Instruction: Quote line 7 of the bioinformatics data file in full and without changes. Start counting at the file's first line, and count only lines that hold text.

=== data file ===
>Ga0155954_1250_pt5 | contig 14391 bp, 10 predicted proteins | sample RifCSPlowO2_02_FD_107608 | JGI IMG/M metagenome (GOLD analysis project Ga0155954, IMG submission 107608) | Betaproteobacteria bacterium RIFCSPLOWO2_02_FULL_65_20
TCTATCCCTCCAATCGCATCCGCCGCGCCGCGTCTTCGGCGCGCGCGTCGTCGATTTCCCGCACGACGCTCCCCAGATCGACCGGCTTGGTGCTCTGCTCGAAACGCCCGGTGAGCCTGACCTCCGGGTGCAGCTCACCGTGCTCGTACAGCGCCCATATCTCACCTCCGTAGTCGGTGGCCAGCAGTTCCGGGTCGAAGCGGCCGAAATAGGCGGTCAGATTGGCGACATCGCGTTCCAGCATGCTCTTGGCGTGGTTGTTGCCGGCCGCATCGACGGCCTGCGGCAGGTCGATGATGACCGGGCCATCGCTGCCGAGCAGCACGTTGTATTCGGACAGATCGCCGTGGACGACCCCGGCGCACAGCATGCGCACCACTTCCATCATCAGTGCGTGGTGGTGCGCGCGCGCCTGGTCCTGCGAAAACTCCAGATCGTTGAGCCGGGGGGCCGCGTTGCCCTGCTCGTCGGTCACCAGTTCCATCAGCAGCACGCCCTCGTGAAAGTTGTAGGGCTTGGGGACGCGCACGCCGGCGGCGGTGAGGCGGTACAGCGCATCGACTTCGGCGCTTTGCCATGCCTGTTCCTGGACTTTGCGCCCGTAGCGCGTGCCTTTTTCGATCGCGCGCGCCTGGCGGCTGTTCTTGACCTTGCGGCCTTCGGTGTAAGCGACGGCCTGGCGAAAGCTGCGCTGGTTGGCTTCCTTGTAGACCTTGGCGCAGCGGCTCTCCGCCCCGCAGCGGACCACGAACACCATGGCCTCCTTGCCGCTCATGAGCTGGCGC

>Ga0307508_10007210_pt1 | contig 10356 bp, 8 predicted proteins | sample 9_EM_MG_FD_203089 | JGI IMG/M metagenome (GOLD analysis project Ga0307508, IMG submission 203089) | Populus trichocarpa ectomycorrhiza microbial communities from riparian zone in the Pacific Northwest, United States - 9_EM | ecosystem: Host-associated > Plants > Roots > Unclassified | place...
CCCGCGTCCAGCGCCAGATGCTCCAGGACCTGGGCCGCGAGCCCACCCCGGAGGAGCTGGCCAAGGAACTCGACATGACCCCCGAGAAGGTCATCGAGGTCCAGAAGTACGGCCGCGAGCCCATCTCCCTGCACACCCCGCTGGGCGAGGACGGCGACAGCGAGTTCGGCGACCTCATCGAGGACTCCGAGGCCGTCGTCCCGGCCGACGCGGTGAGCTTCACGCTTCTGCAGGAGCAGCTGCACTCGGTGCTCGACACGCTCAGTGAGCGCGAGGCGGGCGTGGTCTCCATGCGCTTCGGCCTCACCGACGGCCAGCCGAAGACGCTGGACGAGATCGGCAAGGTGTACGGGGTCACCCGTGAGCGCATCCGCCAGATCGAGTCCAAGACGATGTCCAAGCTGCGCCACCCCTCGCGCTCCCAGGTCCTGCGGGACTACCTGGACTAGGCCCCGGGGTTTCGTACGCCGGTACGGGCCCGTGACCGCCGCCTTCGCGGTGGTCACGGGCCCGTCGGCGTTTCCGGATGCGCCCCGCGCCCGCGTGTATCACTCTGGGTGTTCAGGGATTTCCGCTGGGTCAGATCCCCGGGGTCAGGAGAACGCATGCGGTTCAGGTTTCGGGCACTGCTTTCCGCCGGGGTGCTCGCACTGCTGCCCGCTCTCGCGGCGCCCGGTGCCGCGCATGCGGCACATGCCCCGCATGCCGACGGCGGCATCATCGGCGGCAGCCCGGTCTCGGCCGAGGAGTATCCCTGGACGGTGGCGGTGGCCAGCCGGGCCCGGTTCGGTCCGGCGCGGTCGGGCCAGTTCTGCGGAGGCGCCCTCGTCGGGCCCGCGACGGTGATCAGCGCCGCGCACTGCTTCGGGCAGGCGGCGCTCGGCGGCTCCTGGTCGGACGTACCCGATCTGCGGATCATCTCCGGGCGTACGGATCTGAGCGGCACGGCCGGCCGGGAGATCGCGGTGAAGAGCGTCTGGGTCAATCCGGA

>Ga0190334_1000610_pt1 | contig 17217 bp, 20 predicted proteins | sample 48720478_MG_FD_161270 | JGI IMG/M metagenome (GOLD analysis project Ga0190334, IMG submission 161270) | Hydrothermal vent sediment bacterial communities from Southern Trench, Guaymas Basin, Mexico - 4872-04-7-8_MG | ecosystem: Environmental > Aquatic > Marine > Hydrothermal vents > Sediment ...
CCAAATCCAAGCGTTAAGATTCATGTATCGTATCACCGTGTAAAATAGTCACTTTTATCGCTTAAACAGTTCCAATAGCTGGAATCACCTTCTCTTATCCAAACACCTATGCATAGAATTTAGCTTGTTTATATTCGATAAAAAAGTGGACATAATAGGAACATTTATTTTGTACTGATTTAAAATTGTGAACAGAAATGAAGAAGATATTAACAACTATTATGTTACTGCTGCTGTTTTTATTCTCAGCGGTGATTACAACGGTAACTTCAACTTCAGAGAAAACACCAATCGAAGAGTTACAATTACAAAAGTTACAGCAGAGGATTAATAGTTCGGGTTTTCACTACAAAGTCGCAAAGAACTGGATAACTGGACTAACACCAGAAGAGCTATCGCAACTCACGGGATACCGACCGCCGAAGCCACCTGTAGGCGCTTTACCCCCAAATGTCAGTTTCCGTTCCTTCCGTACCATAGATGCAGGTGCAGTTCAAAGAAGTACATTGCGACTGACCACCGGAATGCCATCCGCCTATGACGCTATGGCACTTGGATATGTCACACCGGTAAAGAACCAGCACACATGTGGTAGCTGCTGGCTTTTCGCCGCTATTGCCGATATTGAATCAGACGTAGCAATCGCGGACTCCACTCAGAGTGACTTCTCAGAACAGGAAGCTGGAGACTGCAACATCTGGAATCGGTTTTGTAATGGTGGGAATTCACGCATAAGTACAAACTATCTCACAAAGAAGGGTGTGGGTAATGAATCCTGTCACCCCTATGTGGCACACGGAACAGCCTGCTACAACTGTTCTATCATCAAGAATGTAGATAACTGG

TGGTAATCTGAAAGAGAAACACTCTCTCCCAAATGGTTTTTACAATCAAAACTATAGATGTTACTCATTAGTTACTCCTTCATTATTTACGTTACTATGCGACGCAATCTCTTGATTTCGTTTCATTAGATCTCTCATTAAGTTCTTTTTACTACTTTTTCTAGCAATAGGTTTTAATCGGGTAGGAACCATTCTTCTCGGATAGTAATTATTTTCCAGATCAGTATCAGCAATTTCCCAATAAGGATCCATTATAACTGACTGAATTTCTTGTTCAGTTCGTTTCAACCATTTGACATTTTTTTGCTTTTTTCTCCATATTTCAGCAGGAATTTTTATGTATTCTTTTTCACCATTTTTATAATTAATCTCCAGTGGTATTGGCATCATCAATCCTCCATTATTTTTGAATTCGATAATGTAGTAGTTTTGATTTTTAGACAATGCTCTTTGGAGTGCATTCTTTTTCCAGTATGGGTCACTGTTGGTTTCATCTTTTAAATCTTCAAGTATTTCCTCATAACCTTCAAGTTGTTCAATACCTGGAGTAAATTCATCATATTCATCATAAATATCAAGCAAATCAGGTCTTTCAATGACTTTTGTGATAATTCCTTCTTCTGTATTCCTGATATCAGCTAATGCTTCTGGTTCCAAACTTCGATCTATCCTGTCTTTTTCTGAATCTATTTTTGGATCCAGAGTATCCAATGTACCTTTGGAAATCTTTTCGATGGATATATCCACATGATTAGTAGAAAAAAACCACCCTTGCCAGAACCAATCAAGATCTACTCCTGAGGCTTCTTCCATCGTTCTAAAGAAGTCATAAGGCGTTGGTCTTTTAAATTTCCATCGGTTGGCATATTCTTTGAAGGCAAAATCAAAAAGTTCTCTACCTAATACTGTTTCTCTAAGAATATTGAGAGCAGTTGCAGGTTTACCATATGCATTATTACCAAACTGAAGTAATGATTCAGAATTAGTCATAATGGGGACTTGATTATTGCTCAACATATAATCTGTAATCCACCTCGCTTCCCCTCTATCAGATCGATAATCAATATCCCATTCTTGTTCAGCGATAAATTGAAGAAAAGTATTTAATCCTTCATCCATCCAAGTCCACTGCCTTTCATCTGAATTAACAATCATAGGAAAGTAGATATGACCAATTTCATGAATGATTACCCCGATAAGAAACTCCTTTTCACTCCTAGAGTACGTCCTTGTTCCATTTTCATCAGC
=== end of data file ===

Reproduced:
TGGTAATCTGAAAGAGAAACACTCTCTCCCAAATGGTTTTTACAATCAAAACTATAGATGTTACTCATTAGTTACTCCTTCATTATTTACGTTACTATGCGACGCAATCTCTTGATTTCGTTTCATTAGATCTCTCATTAAGTTCTTTTTACTACTTTTTCTAGCAATAGGTTTTAATCGGGTAGGAACCATTCTTCTCGGATAGTAATTATTTTCCAGATCAGTATCAGCAATTTCCCAATAAGGATCCATTATAACTGACTGAATTTCTTGTTCAGTTCGTTTCAACCATTTGACATTTTTTTGCTTTTTTCTCCATATTTCAGCAGGAATTTTTATGTATTCTTTTTCACCATTTTTATAATTAATCTCCAGTGGTATTGGCATCATCAATCCTCCATTATTTTTGAATTCGATAATGTAGTAGTTTTGATTTTTAGACAATGCTCTTTGGAGTGCATTCTTTTTCCAGTATGGGTCACTGTTGGTTTCATCTTTTAAATCTTCAAGTATTTCCTCATAACCTTCAAGTTGTTCAATACCTGGAGTAAATTCATCATATTCATCATAAATATCAAGCAAATCAGGTCTTTCAATGACTTTTGTGATAATTCCTTCTTCTGTATTCCTGATATCAGCTAATGCTTCTGGTTCCAAACTTCGATCTATCCTGTCTTTTTCTGAATCTATTTTTGGATCCAGAGTATCCAATGTACCTTTGGAAATCTTTTCGATGGATATATCCACATGATTAGTAGAAAAAAACCACCCTTGCCAGAACCAATCAAGATCTACTCCTGAGGCTTCTTCCATCGTTCTAAAGAAGTCATAAGGCGTTGGTCTTTTAAATTTCCATCGGTTGGCATATTCTTTGAAGGCAAAATCAAAAAGTTCTCTACCTAATACTGTTTCTCTAAGAATATTGAGAGCAGTTGCAGGTTTACCATATGCATTATTACCAAACTGAAGTAATGATTCAGAATTAGTCATAATGGGGACTTGATTATTGCTCAACATATAATCTGTAATCCACCTCGCTTCCCCTCTATCAGATCGATAATCAATATCCCATTCTTGTTCAGCGATAAATTGAAGAAAAGTATTTAATCCTTCATCCATCCAAGTCCACTGCCTTTCATCTGAATTAACAATCATAGGAAAGTAGATATGACCAATTTCATGAATGATTACCCCGATAAGAAACTCCTTTTCACTCCTAGAGTACGTCCTTGTTCCATTTTCATCAGC